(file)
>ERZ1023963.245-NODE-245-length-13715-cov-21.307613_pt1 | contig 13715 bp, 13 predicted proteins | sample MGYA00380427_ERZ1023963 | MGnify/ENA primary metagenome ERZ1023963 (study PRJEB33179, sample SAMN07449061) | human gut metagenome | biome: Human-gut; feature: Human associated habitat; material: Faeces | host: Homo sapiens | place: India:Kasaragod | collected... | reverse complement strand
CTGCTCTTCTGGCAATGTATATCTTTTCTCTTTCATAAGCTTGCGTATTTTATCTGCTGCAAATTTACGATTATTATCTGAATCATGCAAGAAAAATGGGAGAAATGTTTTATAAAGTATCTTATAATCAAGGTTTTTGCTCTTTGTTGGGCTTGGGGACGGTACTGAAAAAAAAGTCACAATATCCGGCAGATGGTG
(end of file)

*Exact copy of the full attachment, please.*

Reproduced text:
>ERZ1023963.245-NODE-245-length-13715-cov-21.307613_pt1 | contig 13715 bp, 13 predicted proteins | sample MGYA00380427_ERZ1023963 | MGnify/ENA primary metagenome ERZ1023963 (study PRJEB33179, sample SAMN07449061) | human gut metagenome | biome: Human-gut; feature: Human associated habitat; material: Faeces | host: Homo sapiens | place: India:Kasaragod | collected... | reverse complement strand
CTGCTCTTCTGGCAATGTATATCTTTTCTCTTTCATAAGCTTGCGTATTTTATCTGCTGCAAATTTACGATTATTATCTGAATCATGCAAGAAAAATGGGAGAAATGTTTTATAAAGTATCTTATAATCAAGGTTTTTGCTCTTTGTTGGGCTTGGGGACGGTACTGAAAAAAAAGTCACAATATCCGGCAGATGGTG